Senators Introduce Bill Strengthening Medical Device Cybersecurity Guidance
Sens. Jacky Rosen and Todd Young are introducing a piece of legislation that would require the Food and Drug Administration to more frequently update guidance on medical device security.
Under the bill, the FDA must work with the Cybersecurity and Infrastructure Security Agency to issue guidance for industry and FDA staff about medical device cybersecurity every two years. The piece of legislation also tasks the Government Accountability Office with creating a report that looks into medical device cybersecurity challenges.
According to Rosen, the bill is designed to protect devices against rapidly increasing cyber threats and ultimately protect patients and health care systems, CyberScoop reported.
The FDA has issued over a dozen alerts on serious vulnerabilities since 2015, some of which could have resulted in fatalities. In 2019, the agency warned against an issue with Medtronic’s insulin pump that could allow hackers to change the device’s settings.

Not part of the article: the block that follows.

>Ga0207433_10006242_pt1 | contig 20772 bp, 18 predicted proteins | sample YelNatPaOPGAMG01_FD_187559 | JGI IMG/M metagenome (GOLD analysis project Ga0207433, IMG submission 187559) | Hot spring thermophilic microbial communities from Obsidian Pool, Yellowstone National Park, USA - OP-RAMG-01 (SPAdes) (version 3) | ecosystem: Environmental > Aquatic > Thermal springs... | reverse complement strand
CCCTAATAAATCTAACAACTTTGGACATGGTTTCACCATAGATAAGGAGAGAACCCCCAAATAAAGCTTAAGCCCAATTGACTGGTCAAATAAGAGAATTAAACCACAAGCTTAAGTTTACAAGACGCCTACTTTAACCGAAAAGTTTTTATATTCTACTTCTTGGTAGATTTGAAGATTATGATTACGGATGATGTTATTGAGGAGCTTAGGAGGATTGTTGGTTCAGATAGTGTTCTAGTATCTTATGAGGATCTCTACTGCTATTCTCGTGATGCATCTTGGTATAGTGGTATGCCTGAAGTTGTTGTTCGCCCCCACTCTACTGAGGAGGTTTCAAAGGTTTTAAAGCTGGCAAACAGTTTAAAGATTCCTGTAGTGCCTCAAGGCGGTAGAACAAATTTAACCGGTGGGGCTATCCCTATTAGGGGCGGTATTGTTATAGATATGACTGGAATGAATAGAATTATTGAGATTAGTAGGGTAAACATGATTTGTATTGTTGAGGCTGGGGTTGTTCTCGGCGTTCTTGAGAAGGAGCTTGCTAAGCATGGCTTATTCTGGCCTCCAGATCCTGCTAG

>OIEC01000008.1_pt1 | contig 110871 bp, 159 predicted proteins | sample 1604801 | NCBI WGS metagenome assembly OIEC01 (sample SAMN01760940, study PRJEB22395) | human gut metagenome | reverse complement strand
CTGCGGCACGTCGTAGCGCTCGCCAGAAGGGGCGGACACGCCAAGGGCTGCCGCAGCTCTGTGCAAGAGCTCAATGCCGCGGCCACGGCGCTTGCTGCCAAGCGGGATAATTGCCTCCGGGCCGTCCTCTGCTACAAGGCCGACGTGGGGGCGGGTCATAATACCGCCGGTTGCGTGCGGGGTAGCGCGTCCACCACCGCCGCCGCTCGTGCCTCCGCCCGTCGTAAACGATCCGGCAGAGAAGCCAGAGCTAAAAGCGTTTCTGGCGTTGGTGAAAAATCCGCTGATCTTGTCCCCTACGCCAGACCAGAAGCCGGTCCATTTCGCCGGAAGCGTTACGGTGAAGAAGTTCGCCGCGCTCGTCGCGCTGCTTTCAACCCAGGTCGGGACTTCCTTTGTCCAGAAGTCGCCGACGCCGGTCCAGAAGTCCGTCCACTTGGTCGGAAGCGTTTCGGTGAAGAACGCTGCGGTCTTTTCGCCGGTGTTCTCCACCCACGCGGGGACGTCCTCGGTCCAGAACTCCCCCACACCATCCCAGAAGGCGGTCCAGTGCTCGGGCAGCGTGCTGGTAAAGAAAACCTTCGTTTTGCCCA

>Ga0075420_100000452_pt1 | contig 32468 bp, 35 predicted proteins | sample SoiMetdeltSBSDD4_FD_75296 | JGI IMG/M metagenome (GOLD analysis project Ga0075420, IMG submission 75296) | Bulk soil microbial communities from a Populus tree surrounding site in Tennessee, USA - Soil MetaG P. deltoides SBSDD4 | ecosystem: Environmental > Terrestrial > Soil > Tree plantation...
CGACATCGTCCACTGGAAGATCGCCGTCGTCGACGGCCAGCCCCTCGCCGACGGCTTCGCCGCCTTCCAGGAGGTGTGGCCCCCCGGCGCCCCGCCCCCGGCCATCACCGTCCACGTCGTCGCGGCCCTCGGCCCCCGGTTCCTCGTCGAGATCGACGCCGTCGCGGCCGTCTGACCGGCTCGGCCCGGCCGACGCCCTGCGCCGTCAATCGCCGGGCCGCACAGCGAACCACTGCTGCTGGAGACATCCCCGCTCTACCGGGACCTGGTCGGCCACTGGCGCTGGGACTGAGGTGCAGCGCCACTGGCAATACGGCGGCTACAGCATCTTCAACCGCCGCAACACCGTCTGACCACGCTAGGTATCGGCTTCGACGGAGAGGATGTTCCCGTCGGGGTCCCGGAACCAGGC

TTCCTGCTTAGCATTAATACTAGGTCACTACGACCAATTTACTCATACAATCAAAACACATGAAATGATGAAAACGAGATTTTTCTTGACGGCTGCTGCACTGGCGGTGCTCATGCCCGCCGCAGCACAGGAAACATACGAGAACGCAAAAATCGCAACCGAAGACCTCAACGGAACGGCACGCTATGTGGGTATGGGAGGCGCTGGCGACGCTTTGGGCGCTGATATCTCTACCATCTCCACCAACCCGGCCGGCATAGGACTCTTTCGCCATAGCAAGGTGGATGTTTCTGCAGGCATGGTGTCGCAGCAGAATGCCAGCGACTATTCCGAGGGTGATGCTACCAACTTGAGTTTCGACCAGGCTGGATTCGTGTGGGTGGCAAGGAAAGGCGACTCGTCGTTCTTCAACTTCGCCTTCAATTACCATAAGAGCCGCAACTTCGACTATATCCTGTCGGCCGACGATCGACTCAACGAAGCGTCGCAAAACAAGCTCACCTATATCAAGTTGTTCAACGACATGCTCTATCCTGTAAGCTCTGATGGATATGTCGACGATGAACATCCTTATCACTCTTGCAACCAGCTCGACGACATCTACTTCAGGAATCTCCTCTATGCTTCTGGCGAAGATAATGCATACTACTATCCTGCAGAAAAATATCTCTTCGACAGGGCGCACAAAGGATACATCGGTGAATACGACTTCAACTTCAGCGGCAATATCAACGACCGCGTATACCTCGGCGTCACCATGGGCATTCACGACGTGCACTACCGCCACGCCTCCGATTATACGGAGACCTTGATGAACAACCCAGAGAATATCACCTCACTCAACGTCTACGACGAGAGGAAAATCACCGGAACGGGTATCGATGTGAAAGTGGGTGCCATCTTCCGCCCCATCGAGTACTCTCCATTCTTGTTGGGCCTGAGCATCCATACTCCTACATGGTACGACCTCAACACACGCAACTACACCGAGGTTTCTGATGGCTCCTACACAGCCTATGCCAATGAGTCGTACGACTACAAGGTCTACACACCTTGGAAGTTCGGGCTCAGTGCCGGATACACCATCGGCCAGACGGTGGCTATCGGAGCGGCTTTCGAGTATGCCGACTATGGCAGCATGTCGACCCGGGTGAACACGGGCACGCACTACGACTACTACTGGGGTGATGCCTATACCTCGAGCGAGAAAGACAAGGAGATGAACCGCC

During an April hearing with the Senate Committee on Health, Education, Labor and Pensions, Jeffrey Shuren, the director of the FDA Center for Devices and Radiological Health, said additional funding and authorities would help the agency ensure that medical devices are safe.
The FDA issued a draft of guidelines for medical devices and health care facility frameworks in April. Under the draft, devices should come with a software bill of materials and a labeling system that would outline potential risks.
Both requirements are part of President Joe Biden’s 2021 federal cybersecurity executive order.
Category: Federal Civilian
Tags: CyberScoop cybersecurity guidance federal civilian Food and Drug Administration Government Accountability Office Jacky Rosen Jeffrey Shuren legislation medical devices Todd Young